there are first lines,

sometimes paragraphs,

that stay with me. Entonces me miró is one of them (Then she looked at me.).* And He was born dead. Or Call me Ishmael. I could go on. Then she looked at me is the opening line of Eyes of a Blue Dog — a short story written by Gabriel García Márquez. I remember the first time I read it I did not want to read more because I found those three words arresting. I don’t know why.

+ they still have that effect on me

The short story is nebulous, at best, it’s Garcia Márquez after all, and piercing. I don’t read short stories much, never have. His are the only ones I have read (though not all, it’d be too painful), and a few of Hemingway’s (same reason although, of course, I have read and re-read Hills Like White Elephants. Who hasn’t?). Anywho, Rubén Blades has a song called by the same name, Eyes of a Blue Dog, which

i listened to three times on the way

home today, singing and dancing, still exploding in my head as I walked in the door. My husband had no clue what whirlwinds ran through me as I pointed at a recipe I want to try tonight.  🤣

The book is on my desk and I could read the story right now, but it is not the tale that fills me with awe: it is those three words. Entonces me miró. Is it because I have a memory of someone looking me at me a certain way? Yes, many. Or of me seeing someone in a way only I know? Yes. Most likely. And it’s all good.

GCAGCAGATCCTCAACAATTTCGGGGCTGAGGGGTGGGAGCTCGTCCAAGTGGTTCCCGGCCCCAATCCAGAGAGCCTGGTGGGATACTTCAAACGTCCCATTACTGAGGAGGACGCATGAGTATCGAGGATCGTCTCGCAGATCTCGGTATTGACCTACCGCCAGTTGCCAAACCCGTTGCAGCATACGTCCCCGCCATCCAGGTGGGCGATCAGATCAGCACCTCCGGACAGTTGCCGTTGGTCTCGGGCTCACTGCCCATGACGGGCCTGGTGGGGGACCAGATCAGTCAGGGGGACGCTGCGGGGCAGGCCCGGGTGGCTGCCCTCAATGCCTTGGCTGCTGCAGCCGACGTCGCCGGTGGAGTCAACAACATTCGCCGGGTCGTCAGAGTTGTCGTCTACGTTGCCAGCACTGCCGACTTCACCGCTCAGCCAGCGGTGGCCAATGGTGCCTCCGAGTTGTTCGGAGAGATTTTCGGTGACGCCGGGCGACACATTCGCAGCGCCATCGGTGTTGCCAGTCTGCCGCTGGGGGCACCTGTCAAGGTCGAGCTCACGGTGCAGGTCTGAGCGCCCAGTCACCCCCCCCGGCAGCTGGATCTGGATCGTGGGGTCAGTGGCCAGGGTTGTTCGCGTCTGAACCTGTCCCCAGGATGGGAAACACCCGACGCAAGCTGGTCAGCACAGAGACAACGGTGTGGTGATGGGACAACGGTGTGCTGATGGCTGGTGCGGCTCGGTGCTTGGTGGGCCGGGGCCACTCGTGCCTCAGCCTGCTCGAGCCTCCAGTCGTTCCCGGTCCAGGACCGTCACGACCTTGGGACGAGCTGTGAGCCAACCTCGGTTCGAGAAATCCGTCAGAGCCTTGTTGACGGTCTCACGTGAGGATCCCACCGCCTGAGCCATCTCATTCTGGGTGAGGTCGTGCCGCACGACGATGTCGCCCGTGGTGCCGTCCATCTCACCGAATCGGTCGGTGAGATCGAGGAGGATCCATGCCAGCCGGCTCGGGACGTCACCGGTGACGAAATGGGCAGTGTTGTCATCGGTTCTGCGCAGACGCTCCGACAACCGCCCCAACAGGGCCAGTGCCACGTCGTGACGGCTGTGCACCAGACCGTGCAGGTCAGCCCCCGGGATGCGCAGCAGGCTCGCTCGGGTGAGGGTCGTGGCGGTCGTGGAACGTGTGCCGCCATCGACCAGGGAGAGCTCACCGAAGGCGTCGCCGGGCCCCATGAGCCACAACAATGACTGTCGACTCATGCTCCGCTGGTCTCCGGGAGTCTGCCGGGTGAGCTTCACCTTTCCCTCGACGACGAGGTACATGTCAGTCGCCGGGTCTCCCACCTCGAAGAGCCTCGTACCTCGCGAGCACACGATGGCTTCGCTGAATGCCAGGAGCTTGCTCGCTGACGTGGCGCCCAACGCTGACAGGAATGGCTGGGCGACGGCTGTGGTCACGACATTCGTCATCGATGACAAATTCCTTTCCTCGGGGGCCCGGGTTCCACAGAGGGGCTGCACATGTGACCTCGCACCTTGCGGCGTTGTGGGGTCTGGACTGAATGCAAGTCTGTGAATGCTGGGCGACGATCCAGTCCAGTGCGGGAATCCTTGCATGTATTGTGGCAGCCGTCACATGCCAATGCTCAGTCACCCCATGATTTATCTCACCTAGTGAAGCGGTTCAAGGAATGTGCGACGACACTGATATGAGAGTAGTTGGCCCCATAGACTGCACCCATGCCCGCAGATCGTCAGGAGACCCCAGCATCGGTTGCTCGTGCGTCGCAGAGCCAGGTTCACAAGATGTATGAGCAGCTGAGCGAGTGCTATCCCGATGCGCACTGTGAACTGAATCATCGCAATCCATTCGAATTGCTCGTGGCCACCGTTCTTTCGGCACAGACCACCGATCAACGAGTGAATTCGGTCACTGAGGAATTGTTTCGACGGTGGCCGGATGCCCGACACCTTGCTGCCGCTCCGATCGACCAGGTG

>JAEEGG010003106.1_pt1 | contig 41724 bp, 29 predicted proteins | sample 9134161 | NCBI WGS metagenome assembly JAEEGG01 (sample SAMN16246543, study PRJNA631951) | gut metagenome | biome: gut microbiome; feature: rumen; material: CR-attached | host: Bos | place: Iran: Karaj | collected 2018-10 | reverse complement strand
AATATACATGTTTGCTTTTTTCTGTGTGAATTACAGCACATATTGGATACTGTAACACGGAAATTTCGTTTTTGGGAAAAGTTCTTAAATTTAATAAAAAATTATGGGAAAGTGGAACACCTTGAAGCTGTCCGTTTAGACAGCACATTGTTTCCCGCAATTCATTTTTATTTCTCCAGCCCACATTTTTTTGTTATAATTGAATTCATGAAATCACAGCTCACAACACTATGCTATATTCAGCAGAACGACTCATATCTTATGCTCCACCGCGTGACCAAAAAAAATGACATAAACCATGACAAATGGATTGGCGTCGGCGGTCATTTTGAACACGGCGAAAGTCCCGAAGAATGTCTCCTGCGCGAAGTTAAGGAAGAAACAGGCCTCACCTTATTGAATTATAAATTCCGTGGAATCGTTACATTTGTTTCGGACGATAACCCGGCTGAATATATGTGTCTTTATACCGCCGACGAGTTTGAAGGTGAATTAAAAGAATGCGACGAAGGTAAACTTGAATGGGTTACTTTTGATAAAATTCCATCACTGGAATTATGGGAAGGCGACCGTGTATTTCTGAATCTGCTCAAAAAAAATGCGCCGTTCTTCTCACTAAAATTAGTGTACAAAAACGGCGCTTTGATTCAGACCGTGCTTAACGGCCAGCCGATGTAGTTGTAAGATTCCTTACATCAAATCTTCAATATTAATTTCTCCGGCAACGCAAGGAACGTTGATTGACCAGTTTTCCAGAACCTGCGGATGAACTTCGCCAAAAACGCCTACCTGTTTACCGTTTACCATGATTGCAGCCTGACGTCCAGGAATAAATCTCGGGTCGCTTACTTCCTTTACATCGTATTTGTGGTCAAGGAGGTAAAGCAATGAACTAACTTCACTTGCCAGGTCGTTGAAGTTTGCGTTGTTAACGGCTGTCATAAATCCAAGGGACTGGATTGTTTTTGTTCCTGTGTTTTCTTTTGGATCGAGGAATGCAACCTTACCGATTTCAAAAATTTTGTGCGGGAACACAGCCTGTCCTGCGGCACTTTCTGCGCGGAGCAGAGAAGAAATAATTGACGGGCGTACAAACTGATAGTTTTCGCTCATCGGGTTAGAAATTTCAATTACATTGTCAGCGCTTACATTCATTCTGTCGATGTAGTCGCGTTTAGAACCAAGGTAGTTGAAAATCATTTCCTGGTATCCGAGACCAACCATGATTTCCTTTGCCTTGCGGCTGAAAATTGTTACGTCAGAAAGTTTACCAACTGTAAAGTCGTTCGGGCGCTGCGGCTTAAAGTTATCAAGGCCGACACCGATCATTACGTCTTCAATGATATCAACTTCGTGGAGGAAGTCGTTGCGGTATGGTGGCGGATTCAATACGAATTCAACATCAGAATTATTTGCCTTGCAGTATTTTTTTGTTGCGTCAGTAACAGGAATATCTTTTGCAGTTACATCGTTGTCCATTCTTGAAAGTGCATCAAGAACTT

The first book of his that I read was One Hundred Years of Solitude, which I threw across the room numerous times over years before I could get into it … then became one of my favorite books. The only reason I even heard of him was because, in college, I had friends from Colombia who talked about him. I thought I was so uncultured back then that I began to avidly read more and studied the world atlas to know where places + people were (are).

I am indebted to those friends.
yet i missed an opportunity to meet García Márquez!
it’s in Like A Blue Thread exactly as it happenedalthough the story around that scene is pure fiction

* In Spanish, a pronoun is not always necessary. The verb ending and other sentence elements signal the person, though not the gender. “Funny” because in Spanish all objects have gender.